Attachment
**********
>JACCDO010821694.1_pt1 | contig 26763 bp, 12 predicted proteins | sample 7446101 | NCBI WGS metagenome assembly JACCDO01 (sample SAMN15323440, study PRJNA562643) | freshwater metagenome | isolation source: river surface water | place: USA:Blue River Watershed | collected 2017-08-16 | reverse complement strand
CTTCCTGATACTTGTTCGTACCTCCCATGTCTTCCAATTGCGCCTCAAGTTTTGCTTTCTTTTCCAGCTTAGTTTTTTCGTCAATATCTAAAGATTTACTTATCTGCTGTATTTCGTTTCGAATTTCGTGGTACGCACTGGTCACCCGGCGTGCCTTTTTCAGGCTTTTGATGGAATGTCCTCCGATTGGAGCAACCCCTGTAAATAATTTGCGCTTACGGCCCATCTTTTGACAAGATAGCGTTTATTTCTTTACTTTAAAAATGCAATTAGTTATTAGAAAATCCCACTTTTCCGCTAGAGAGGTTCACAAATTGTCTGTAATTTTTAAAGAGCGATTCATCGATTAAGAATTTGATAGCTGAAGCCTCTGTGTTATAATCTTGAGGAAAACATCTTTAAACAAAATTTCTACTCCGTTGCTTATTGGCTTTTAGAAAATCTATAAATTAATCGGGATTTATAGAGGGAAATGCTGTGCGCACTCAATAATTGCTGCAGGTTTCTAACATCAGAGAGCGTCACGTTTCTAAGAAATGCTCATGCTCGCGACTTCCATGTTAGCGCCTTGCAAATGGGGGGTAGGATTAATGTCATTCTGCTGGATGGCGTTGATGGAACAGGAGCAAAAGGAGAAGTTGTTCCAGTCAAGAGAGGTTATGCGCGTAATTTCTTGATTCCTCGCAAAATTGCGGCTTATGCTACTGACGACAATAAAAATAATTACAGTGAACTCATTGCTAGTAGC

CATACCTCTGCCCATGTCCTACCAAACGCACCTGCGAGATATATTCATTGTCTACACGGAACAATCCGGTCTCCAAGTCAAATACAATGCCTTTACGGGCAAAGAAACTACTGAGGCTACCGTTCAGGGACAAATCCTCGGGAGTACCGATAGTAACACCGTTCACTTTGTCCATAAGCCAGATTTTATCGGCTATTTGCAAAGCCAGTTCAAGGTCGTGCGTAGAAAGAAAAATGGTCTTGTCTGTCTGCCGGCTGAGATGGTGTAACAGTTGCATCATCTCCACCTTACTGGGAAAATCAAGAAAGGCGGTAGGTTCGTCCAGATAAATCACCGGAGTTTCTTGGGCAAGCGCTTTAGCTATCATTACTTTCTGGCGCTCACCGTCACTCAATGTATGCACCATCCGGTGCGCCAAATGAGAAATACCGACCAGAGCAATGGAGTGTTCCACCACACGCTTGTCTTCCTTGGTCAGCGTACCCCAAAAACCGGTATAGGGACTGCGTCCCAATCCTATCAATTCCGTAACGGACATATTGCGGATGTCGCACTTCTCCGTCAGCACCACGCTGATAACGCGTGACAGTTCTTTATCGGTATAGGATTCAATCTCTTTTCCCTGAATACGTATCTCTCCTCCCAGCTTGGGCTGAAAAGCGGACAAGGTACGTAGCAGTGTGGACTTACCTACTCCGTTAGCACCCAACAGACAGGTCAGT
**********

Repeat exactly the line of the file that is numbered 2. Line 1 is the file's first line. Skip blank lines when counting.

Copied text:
CTTCCTGATACTTGTTCGTACCTCCCATGTCTTCCAATTGCGCCTCAAGTTTTGCTTTCTTTTCCAGCTTAGTTTTTTCGTCAATATCTAAAGATTTACTTATCTGCTGTATTTCGTTTCGAATTTCGTGGTACGCACTGGTCACCCGGCGTGCCTTTTTCAGGCTTTTGATGGAATGTCCTCCGATTGGAGCAACCCCTGTAAATAATTTGCGCTTACGGCCCATCTTTTGACAAGATAGCGTTTATTTCTTTACTTTAAAAATGCAATTAGTTATTAGAAAATCCCACTTTTCCGCTAGAGAGGTTCACAAATTGTCTGTAATTTTTAAAGAGCGATTCATCGATTAAGAATTTGATAGCTGAAGCCTCTGTGTTATAATCTTGAGGAAAACATCTTTAAACAAAATTTCTACTCCGTTGCTTATTGGCTTTTAGAAAATCTATAAATTAATCGGGATTTATAGAGGGAAATGCTGTGCGCACTCAATAATTGCTGCAGGTTTCTAACATCAGAGAGCGTCACGTTTCTAAGAAATGCTCATGCTCGCGACTTCCATGTTAGCGCCTTGCAAATGGGGGGTAGGATTAATGTCATTCTGCTGGATGGCGTTGATGGAACAGGAGCAAAAGGAGAAGTTGTTCCAGTCAAGAGAGGTTATGCGCGTAATTTCTTGATTCCTCGCAAAATTGCGGCTTATGCTACTGACGACAATAAAAATAATTACAGTGAACTCATTGCTAGTAGC